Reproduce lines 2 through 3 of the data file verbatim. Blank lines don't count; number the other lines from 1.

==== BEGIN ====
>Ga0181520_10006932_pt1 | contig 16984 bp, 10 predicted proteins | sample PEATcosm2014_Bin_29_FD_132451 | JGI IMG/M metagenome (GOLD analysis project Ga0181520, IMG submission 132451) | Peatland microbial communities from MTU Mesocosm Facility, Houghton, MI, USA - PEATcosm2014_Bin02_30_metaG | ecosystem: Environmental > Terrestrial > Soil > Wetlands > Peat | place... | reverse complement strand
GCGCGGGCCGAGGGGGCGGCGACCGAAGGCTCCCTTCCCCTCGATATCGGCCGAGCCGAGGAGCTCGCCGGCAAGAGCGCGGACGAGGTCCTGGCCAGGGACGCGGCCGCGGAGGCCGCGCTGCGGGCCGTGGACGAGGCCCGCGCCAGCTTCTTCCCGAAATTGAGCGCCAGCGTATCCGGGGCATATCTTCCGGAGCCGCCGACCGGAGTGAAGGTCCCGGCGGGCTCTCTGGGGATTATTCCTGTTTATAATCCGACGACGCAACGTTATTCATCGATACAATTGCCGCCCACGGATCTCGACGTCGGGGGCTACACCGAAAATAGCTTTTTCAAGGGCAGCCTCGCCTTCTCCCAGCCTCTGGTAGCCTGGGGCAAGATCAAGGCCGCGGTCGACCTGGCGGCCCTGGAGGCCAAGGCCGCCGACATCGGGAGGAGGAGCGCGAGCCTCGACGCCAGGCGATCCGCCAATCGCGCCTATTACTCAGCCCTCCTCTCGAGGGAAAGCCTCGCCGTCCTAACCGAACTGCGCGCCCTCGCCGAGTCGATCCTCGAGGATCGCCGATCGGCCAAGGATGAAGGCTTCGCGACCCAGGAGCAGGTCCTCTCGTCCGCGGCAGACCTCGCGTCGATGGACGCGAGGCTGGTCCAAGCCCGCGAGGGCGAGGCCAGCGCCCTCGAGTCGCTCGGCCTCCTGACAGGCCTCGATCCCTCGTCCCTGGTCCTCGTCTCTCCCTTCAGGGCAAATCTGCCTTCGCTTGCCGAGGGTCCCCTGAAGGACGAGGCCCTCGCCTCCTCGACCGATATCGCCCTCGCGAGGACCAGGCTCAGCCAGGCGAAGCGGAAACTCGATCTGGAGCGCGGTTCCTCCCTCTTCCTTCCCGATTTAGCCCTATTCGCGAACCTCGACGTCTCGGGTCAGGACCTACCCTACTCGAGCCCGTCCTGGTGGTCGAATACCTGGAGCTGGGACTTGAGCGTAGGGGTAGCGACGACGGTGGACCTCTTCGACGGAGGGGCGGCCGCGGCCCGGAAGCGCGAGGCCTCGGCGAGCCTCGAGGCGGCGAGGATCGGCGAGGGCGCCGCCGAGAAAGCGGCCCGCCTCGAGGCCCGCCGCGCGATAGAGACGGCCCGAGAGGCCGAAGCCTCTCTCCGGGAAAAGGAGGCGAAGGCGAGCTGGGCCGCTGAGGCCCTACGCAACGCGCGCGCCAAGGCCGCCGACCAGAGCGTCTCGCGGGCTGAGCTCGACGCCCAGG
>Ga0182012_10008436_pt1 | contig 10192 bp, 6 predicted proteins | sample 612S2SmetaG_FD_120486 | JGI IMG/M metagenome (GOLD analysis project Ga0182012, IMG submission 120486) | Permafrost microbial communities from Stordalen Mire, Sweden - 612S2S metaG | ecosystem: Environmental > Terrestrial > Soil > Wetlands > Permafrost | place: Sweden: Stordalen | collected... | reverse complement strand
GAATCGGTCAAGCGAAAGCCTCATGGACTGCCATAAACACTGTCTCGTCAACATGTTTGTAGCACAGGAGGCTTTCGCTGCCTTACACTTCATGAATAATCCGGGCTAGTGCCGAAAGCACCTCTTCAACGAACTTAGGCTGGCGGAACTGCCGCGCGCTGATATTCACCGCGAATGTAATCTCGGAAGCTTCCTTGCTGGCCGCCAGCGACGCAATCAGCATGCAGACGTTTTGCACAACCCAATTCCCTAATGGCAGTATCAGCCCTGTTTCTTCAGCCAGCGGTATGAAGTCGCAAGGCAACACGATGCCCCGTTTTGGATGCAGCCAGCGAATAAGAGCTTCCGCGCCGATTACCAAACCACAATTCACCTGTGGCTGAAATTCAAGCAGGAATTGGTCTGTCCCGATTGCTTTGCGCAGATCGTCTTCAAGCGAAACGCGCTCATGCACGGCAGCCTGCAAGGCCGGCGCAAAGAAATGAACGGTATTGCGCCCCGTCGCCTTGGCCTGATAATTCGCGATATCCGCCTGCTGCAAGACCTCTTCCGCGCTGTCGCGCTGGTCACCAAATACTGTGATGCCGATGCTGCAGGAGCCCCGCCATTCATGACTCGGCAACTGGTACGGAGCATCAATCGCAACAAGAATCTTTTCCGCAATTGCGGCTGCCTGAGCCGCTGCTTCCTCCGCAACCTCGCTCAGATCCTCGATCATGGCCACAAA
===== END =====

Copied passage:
GCGCGGGCCGAGGGGGCGGCGACCGAAGGCTCCCTTCCCCTCGATATCGGCCGAGCCGAGGAGCTCGCCGGCAAGAGCGCGGACGAGGTCCTGGCCAGGGACGCGGCCGCGGAGGCCGCGCTGCGGGCCGTGGACGAGGCCCGCGCCAGCTTCTTCCCGAAATTGAGCGCCAGCGTATCCGGGGCATATCTTCCGGAGCCGCCGACCGGAGTGAAGGTCCCGGCGGGCTCTCTGGGGATTATTCCTGTTTATAATCCGACGACGCAACGTTATTCATCGATACAATTGCCGCCCACGGATCTCGACGTCGGGGGCTACACCGAAAATAGCTTTTTCAAGGGCAGCCTCGCCTTCTCCCAGCCTCTGGTAGCCTGGGGCAAGATCAAGGCCGCGGTCGACCTGGCGGCCCTGGAGGCCAAGGCCGCCGACATCGGGAGGAGGAGCGCGAGCCTCGACGCCAGGCGATCCGCCAATCGCGCCTATTACTCAGCCCTCCTCTCGAGGGAAAGCCTCGCCGTCCTAACCGAACTGCGCGCCCTCGCCGAGTCGATCCTCGAGGATCGCCGATCGGCCAAGGATGAAGGCTTCGCGACCCAGGAGCAGGTCCTCTCGTCCGCGGCAGACCTCGCGTCGATGGACGCGAGGCTGGTCCAAGCCCGCGAGGGCGAGGCCAGCGCCCTCGAGTCGCTCGGCCTCCTGACAGGCCTCGATCCCTCGTCCCTGGTCCTCGTCTCTCCCTTCAGGGCAAATCTGCCTTCGCTTGCCGAGGGTCCCCTGAAGGACGAGGCCCTCGCCTCCTCGACCGATATCGCCCTCGCGAGGACCAGGCTCAGCCAGGCGAAGCGGAAACTCGATCTGGAGCGCGGTTCCTCCCTCTTCCTTCCCGATTTAGCCCTATTCGCGAACCTCGACGTCTCGGGTCAGGACCTACCCTACTCGAGCCCGTCCTGGTGGTCGAATACCTGGAGCTGGGACTTGAGCGTAGGGGTAGCGACGACGGTGGACCTCTTCGACGGAGGGGCGGCCGCGGCCCGGAAGCGCGAGGCCTCGGCGAGCCTCGAGGCGGCGAGGATCGGCGAGGGCGCCGCCGAGAAAGCGGCCCGCCTCGAGGCCCGCCGCGCGATAGAGACGGCCCGAGAGGCCGAAGCCTCTCTCCGGGAAAAGGAGGCGAAGGCGAGCTGGGCCGCTGAGGCCCTACGCAACGCGCGCGCCAAGGCCGCCGACCAGAGCGTCTCGCGGGCTGAGCTCGACGCCCAGG
>Ga0182012_10008436_pt1 | contig 10192 bp, 6 predicted proteins | sample 612S2SmetaG_FD_120486 | JGI IMG/M metagenome (GOLD analysis project Ga0182012, IMG submission 120486) | Permafrost microbial communities from Stordalen Mire, Sweden - 612S2S metaG | ecosystem: Environmental > Terrestrial > Soil > Wetlands > Permafrost | place: Sweden: Stordalen | collected... | reverse complement strand